Three flying saucers
Fellow blogger Kal Spriggs responded to my last call for authors, and provided an audiobook version of The Fallen Race. In doing so, he’s given me a bit of a puzzle: I don’t think I can write a one-size-fits-all review; whether you’ll enjoy this story or have no interest in it will largely depend upon your tastes as a reader. Hopefully, I can let you know which group of readers you fall into.
I place the story within the military and space opera sub-genres of science fiction. If the rise and fall of nations, or a clash between space fleets, interests you as much as inter-personal conflict, then this story may be for you.
The story is primarily plot/event driven. The main character is reminiscent of the hero in Jack Campbell’s Lost Fleet series; he spends his time dealing with problems which pop up, rather than struggling with internal demons or moping when the action is over. If you are tolerant of stories that aren’t character-focused, then this story may be for you. Personally, I think there is room for plot-driven stories, and in my recent review of the Power of Six, I mentioned that many great science fiction short stories revolve around an idea or technology rather than a character. There are even stories which depend upon the setting; Larry Niven’s Ringworld and The Integral Treesare the first ones that come to mind.
Much of the story is episodic, with a new character, alien race, or problem being introduced in each chapter. This structure is a bit different from most novels, but shouldn’t be too unusual for fans of sci-fi TV shows. It would probably work well as a serial, but unfortunately, I don’t think there’s a real market for those at the moment.
One of the things which Kal does well is create bad guys who are really bad; you’ll want to see them bite the dust. In one case, it’s a traditional bad guy (actually a gal) villain, but in other cases, it’s an organization or entire race of aliens. These bad guys are believable; it’s easy to imagine people or aliens behaving in such a manner.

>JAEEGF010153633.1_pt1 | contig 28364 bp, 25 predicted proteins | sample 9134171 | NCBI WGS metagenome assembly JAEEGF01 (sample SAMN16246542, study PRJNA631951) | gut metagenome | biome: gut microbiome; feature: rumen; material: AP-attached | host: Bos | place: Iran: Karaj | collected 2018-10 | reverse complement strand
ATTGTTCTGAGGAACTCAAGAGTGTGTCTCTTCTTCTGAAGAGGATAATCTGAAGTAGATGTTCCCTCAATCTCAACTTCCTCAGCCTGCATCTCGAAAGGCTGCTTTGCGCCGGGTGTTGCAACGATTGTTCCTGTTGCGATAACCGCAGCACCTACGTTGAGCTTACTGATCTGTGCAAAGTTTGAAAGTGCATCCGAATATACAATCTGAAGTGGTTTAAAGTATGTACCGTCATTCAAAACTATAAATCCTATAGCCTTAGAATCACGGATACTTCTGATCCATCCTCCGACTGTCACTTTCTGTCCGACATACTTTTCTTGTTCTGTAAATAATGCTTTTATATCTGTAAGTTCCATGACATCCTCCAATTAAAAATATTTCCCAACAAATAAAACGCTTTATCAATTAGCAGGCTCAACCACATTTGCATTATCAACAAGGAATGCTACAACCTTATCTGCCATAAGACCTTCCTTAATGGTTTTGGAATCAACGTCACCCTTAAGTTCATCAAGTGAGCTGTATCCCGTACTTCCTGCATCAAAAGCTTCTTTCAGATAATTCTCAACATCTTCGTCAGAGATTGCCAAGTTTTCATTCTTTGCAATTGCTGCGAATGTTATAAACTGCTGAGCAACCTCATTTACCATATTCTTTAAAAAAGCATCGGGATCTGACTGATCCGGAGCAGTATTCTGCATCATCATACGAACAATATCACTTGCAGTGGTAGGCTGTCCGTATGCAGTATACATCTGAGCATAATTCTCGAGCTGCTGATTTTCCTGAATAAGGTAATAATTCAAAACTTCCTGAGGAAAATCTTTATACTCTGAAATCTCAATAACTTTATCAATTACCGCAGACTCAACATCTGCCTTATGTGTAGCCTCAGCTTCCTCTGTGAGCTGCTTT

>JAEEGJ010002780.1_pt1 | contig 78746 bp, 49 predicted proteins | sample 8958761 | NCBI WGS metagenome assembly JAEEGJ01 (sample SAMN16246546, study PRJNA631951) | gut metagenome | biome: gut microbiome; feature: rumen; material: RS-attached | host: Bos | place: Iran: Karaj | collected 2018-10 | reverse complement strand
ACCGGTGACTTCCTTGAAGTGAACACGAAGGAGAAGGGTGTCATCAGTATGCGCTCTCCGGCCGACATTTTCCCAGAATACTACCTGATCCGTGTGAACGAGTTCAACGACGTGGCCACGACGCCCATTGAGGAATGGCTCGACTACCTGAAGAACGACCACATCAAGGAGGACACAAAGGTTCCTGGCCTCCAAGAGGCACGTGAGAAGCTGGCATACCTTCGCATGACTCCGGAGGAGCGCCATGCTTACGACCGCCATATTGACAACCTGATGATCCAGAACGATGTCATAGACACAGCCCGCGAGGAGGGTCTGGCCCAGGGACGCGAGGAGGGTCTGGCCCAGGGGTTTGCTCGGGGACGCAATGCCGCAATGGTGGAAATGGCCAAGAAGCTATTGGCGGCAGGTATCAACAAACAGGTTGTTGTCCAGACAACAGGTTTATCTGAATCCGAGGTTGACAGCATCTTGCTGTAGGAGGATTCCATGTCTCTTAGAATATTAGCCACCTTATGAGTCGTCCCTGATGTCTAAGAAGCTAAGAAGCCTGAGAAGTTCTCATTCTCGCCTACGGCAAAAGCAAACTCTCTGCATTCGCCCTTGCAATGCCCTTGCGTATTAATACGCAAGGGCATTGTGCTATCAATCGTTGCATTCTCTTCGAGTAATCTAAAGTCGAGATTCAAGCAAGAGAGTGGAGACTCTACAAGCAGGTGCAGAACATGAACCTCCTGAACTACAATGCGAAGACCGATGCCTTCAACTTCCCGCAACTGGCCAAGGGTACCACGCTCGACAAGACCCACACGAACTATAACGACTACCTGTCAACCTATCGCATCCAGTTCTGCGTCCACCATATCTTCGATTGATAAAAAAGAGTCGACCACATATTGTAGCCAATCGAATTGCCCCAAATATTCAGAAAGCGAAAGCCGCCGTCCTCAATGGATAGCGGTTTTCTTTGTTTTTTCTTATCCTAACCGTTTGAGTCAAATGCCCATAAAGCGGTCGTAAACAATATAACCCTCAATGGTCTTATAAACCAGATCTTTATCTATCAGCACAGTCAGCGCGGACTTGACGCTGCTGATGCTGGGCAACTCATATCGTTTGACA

Kal also comes up with a believable solution to a difficult problem faced by all writers of military sci-fi: the “good guy” characters have to face a force more powerful than their own, yet must be victorious in the end. Apparently “Goliath stomps David” doesn’t make for a very interesting story. I think if you fed every work of military science fiction into an artificial intelligence, it would determine that the key to victory is to be the smaller or weaker force at the start of a battle.
Let me know in the comments section whether this sounds like your kind of story. Kal has also just released a sequel, The Shattered Empire, and I believe he plans to continue the series further.
If you’re willing to brave the spoiler dragon, you’ll read about a couple of fairly minor issues which distracted me briefly. Let me know what you think about those issues; I’m curious whether my thoughts are atypical.
There are two instances where a fleet commander abandons his mission, and his entire nation, because a psychic tells him it’s necessary for the future of the human race. I’m not saying this couldn’t happen, but I needed some more backstory to make it seem rational, such as recounting a historical event where an admiral ignored a psychic and his nation was destroyed. In at least one case, the fleet commander had personal and professional reasons not to trust his own empire, but it still seemed to me that he still accepted the psychic’s word a little too readily.
The story also makes use of the technique (nearly ubiquitous in science fiction, so perhaps I’m the only one bothered by this) of introducing a type of person/place/thing which the reader can’t possibly understand, then explaining it later in the story. I feel that if something is implicitly understood by the characters, then it should be immediately revealed to the reader as well. Along these lines: in the middle of a dialogue, it is revealed that the characters’ nation has fallen to an alien attack – 4 days ago. That’s the kind of context the reader needs at the start of the dialogue, and there was a missed opportunity to show the emotional reactions of the officers and sailors as they learn the news.